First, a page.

Harvest Tour gives ‘influencers’ a taste of Idaho agriculture
By Sean Ellis
Idaho Farm Bureau Federation
Two dozen members of the media – traditional as well as social media influencers – got to experience a slice of Idaho’s vast agricultural industry Aug. 31 during the 2nd annual Idaho Preferred Harvest Tour.
The day-long bus tour took the participants to a wide variety of agricultural operations, from fifth-generation farms to first-generation operations, and from a small farm to a major food processor.
At each stop, tour participants had a chance to ask detailed questions and learn a little about the opportunities and challenges the operations face.
Idaho Preferred is an Idaho State Department of Agriculture program that promotes agricultural products produced by Idaho’s 25,000 farms and ranches and educate consumers about opportunities to purchase local food.
Idaho Preferred Marketing Specialist Dawn Larzelier, who helped organize the tour, said it was a great opportunity to help some media influencers in Idaho experience and learn a little bit about the state’s agricultural industry.
“The reason we do the media tour is to help tell the story of our farmers and our ranchers and the food they produce,” she said. “There’s an incredible amount of passion out there within the local food community and I think it often goes overlooked. The reason for this tour is to get together some of the people that can help tell that story.”
Idaho’s farms and ranches produce 185 different agricultural commodities, everything from main staple foods such as milk, potatoes, beef, onions, grain and beans, to small niche products such as pumpkins, yaks, sunflowers and truffles.
“We tried to showcase the variety of agriculture throughout Idaho, which is such a diverse state when it comes to farming,” Larzelier said. “I felt it was great for people to see the fifth-generation family farm and also the start-up farm.”
“What we tried to do is show a little bit of everything that we have to offer,” she added. “I think we did a pretty good job of showcasing everything from dairy to meat to produce to wine, and some of our specialty crops.”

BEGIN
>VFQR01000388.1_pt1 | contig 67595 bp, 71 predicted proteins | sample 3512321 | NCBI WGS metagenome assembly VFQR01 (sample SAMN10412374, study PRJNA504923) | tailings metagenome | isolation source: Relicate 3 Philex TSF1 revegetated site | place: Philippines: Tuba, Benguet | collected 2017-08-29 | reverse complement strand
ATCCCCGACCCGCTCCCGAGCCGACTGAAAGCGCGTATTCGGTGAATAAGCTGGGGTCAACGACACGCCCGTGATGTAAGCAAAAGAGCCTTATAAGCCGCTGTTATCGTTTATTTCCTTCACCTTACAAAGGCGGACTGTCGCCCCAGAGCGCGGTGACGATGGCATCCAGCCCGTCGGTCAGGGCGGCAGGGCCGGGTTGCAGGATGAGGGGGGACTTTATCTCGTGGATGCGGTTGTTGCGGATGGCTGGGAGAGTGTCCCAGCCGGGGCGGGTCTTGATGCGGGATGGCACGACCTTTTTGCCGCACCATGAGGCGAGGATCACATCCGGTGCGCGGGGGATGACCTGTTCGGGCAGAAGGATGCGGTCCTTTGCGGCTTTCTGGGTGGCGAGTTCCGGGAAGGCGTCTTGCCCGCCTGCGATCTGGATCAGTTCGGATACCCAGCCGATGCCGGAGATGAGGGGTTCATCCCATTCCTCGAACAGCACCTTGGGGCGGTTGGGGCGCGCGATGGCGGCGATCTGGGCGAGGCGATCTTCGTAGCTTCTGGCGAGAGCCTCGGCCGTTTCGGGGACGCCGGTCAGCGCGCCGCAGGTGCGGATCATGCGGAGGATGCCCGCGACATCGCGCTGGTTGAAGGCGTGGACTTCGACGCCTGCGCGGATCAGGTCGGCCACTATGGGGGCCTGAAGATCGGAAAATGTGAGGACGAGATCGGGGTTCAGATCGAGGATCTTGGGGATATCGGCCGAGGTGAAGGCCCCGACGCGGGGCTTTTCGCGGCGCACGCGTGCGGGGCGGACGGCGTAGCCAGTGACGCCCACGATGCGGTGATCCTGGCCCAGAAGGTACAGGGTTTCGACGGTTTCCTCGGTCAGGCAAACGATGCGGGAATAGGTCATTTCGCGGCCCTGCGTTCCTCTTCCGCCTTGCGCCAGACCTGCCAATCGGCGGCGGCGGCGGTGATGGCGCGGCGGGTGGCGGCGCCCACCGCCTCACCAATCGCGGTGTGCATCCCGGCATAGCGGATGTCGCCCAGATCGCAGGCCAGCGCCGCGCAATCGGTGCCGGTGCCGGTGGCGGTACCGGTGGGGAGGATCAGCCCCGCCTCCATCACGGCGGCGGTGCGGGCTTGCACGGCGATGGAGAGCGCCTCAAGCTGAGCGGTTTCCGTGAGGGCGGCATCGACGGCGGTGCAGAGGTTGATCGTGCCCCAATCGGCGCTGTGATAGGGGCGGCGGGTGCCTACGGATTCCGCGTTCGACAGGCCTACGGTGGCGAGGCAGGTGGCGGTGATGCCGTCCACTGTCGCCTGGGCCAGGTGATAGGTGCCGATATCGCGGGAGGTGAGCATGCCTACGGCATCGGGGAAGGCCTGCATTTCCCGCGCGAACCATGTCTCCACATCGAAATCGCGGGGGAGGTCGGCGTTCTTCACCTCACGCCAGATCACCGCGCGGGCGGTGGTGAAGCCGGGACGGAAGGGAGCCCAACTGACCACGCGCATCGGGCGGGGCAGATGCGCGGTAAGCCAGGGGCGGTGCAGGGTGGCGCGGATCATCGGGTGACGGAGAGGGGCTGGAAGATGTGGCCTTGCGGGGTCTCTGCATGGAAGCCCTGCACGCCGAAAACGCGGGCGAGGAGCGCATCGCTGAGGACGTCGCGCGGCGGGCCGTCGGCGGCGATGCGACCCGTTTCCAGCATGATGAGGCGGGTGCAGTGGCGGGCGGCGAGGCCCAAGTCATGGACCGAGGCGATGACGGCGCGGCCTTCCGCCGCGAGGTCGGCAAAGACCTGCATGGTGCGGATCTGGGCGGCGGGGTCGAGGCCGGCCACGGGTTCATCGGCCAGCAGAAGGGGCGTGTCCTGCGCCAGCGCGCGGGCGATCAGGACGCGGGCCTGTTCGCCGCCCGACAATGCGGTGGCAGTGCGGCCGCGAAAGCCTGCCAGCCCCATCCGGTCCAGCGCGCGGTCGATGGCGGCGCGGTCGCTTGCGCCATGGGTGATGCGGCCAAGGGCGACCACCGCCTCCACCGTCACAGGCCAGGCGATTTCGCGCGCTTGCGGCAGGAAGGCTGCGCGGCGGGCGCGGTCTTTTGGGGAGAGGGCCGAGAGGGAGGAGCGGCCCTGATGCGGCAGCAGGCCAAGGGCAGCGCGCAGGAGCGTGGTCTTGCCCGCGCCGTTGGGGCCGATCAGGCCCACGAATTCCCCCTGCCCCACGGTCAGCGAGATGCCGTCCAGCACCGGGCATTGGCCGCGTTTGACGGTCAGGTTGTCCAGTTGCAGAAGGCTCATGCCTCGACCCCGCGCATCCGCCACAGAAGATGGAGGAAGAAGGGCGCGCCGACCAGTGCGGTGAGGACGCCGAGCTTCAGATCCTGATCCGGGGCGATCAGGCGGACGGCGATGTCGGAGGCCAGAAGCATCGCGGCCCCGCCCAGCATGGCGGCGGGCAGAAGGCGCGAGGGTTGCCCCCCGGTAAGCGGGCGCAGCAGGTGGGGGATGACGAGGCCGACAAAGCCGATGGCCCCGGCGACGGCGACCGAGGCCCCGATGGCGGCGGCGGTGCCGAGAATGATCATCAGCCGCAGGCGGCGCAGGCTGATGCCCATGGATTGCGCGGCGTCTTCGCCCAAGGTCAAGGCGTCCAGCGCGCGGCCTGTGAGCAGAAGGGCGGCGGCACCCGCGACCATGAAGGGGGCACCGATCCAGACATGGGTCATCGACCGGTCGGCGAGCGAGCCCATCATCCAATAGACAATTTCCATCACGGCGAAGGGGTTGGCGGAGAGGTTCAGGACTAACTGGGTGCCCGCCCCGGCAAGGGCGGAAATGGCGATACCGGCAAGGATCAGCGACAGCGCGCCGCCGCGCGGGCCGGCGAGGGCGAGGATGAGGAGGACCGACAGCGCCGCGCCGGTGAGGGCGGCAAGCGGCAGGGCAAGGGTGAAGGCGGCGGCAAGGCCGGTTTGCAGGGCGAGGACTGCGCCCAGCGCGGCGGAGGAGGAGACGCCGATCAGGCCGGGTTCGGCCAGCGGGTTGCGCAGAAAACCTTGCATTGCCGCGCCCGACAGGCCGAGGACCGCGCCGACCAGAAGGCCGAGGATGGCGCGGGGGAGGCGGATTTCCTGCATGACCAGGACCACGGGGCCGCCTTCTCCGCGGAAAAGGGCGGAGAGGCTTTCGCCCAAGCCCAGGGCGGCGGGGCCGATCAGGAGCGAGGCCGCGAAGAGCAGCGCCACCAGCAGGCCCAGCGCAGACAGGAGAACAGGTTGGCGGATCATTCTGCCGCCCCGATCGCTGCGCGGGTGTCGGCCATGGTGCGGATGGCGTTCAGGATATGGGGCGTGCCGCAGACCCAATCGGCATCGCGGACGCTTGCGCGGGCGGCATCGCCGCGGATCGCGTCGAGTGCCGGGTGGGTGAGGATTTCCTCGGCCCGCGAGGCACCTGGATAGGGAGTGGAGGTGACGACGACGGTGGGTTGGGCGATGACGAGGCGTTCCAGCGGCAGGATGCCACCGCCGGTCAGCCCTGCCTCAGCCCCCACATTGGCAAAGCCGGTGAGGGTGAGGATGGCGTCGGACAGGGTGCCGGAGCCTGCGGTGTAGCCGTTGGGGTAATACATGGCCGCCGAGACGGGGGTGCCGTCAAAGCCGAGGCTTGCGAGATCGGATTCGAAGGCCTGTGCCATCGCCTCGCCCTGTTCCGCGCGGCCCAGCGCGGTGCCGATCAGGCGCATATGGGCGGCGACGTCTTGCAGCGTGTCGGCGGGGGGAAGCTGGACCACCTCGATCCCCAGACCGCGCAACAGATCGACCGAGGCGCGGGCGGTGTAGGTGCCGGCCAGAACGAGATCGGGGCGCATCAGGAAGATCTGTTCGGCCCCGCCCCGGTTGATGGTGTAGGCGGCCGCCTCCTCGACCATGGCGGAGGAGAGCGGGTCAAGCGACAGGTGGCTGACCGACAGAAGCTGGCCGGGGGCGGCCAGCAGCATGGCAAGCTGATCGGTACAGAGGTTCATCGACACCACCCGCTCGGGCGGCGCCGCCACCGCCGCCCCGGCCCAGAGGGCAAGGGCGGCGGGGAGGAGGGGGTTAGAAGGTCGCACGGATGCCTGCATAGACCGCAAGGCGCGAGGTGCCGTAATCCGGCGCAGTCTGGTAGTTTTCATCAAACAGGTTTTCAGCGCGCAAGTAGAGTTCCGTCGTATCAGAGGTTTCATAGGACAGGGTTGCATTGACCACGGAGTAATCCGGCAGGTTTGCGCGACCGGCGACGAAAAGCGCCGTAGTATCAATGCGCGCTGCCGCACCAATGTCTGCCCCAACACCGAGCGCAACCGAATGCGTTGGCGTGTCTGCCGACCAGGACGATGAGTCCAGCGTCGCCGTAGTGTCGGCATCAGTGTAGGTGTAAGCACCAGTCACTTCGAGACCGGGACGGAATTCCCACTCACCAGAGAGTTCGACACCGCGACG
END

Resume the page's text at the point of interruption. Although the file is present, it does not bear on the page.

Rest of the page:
September is Idaho Preferred Month and the tour is held right at the beginning of that celebration on purpose, said Laura Johnson, who manages the ISDA’s Market Development Division.
“September is the peak of harvest, when we have the most products available,” she said. “We’re really celebrating the bounty of Idaho agriculture and we are making a real push to promote our Idaho products and help drive sales, whether it’s through restaurants or retail stores or direct to consumer.”
“Our Harvest Tour was really geared toward media and social media influencers and other people that can help us tell the story about Idaho agriculture,” Johnson said. “Consumers want to know where their food comes from but so many people don’t understand agriculture and I think the tour was enlightening for a lot of the media folks….”
Johnson said she hopes tour participants were “impressed by the quality of our ag products and the diversity of our ag products. They met the hard-working farm families that are behind our agriculture industry. I really hope people were impressed by Idaho agriculture.”
The tour’s first stop was at Hoagland Meat, whose goal is “to provide high-quality meat from your local rancher,” said CEO JD Hoagland.